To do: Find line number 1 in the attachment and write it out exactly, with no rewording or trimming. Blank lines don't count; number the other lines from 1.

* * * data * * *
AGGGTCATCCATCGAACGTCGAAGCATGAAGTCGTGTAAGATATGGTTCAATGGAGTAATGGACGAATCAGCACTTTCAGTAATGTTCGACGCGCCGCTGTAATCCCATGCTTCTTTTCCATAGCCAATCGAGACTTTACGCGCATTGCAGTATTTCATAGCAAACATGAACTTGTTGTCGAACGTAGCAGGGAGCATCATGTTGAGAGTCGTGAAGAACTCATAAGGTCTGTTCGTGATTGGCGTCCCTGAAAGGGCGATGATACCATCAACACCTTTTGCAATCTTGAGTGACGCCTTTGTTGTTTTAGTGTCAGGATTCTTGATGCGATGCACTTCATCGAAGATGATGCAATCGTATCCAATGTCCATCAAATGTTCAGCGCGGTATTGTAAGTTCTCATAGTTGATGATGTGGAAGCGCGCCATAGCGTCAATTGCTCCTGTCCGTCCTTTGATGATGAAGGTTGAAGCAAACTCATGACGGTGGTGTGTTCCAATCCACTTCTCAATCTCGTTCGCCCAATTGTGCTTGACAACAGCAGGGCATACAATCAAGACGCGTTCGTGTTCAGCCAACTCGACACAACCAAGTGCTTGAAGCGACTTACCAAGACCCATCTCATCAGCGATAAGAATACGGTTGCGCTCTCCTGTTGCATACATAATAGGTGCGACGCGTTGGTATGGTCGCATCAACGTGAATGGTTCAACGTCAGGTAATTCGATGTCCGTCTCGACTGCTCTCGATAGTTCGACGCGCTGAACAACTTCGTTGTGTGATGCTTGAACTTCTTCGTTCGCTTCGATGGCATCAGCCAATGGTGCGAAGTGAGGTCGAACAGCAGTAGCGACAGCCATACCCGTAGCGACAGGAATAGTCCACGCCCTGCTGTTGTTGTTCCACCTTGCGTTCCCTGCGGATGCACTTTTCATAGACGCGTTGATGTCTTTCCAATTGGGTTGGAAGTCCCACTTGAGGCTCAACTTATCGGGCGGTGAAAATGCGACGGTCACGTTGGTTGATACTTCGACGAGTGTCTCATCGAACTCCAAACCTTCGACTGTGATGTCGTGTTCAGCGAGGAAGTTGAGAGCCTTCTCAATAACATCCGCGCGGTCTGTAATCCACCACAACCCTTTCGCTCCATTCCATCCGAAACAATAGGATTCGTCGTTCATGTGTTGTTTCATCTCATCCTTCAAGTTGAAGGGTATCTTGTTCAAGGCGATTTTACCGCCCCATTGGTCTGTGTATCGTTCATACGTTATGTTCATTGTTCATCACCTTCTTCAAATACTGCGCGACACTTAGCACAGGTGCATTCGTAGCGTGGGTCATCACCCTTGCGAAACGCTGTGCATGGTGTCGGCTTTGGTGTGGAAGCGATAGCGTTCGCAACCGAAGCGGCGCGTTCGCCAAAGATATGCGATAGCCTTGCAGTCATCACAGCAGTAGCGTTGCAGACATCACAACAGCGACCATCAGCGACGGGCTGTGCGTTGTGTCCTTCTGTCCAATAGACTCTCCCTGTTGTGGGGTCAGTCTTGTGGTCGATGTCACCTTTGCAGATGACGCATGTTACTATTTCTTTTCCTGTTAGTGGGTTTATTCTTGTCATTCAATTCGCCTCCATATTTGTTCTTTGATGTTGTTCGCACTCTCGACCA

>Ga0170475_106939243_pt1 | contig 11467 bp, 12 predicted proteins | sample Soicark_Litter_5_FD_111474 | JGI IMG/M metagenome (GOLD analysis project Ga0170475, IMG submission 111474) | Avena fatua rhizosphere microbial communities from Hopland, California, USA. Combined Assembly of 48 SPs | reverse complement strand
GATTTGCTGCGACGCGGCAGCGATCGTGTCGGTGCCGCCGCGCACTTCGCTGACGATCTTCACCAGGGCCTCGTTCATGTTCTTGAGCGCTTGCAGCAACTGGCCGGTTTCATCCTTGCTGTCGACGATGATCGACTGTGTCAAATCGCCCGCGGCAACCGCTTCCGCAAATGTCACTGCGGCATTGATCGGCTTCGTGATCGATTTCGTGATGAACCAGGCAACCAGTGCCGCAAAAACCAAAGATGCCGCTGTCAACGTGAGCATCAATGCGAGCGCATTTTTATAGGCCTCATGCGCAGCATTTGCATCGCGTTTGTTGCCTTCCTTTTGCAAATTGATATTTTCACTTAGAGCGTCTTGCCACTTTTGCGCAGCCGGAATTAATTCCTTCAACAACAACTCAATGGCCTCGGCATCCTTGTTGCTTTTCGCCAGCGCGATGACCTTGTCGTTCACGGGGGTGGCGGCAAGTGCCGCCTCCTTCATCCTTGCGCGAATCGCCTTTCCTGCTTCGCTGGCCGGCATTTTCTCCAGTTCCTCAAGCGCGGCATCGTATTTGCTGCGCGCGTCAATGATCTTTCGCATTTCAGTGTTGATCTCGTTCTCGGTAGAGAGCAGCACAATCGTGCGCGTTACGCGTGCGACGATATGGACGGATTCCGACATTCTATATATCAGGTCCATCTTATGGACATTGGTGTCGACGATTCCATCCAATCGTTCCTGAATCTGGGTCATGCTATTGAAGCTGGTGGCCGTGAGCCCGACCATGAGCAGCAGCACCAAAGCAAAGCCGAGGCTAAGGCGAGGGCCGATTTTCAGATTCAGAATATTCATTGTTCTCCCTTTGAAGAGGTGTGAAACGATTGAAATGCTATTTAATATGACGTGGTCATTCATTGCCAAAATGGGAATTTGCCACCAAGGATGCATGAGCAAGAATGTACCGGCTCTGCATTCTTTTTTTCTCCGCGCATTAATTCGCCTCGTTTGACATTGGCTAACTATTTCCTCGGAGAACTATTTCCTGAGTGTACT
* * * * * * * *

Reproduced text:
AGGGTCATCCATCGAACGTCGAAGCATGAAGTCGTGTAAGATATGGTTCAATGGAGTAATGGACGAATCAGCACTTTCAGTAATGTTCGACGCGCCGCTGTAATCCCATGCTTCTTTTCCATAGCCAATCGAGACTTTACGCGCATTGCAGTATTTCATAGCAAACATGAACTTGTTGTCGAACGTAGCAGGGAGCATCATGTTGAGAGTCGTGAAGAACTCATAAGGTCTGTTCGTGATTGGCGTCCCTGAAAGGGCGATGATACCATCAACACCTTTTGCAATCTTGAGTGACGCCTTTGTTGTTTTAGTGTCAGGATTCTTGATGCGATGCACTTCATCGAAGATGATGCAATCGTATCCAATGTCCATCAAATGTTCAGCGCGGTATTGTAAGTTCTCATAGTTGATGATGTGGAAGCGCGCCATAGCGTCAATTGCTCCTGTCCGTCCTTTGATGATGAAGGTTGAAGCAAACTCATGACGGTGGTGTGTTCCAATCCACTTCTCAATCTCGTTCGCCCAATTGTGCTTGACAACAGCAGGGCATACAATCAAGACGCGTTCGTGTTCAGCCAACTCGACACAACCAAGTGCTTGAAGCGACTTACCAAGACCCATCTCATCAGCGATAAGAATACGGTTGCGCTCTCCTGTTGCATACATAATAGGTGCGACGCGTTGGTATGGTCGCATCAACGTGAATGGTTCAACGTCAGGTAATTCGATGTCCGTCTCGACTGCTCTCGATAGTTCGACGCGCTGAACAACTTCGTTGTGTGATGCTTGAACTTCTTCGTTCGCTTCGATGGCATCAGCCAATGGTGCGAAGTGAGGTCGAACAGCAGTAGCGACAGCCATACCCGTAGCGACAGGAATAGTCCACGCCCTGCTGTTGTTGTTCCACCTTGCGTTCCCTGCGGATGCACTTTTCATAGACGCGTTGATGTCTTTCCAATTGGGTTGGAAGTCCCACTTGAGGCTCAACTTATCGGGCGGTGAAAATGCGACGGTCACGTTGGTTGATACTTCGACGAGTGTCTCATCGAACTCCAAACCTTCGACTGTGATGTCGTGTTCAGCGAGGAAGTTGAGAGCCTTCTCAATAACATCCGCGCGGTCTGTAATCCACCACAACCCTTTCGCTCCATTCCATCCGAAACAATAGGATTCGTCGTTCATGTGTTGTTTCATCTCATCCTTCAAGTTGAAGGGTATCTTGTTCAAGGCGATTTTACCGCCCCATTGGTCTGTGTATCGTTCATACGTTATGTTCATTGTTCATCACCTTCTTCAAATACTGCGCGACACTTAGCACAGGTGCATTCGTAGCGTGGGTCATCACCCTTGCGAAACGCTGTGCATGGTGTCGGCTTTGGTGTGGAAGCGATAGCGTTCGCAACCGAAGCGGCGCGTTCGCCAAAGATATGCGATAGCCTTGCAGTCATCACAGCAGTAGCGTTGCAGACATCACAACAGCGACCATCAGCGACGGGCTGTGCGTTGTGTCCTTCTGTCCAATAGACTCTCCCTGTTGTGGGGTCAGTCTTGTGGTCGATGTCACCTTTGCAGATGACGCATGTTACTATTTCTTTTCCTGTTAGTGGGTTTATTCTTGTCATTCAATTCGCCTCCATATTTGTTCTTTGATGTTGTTCGCACTCTCGACCA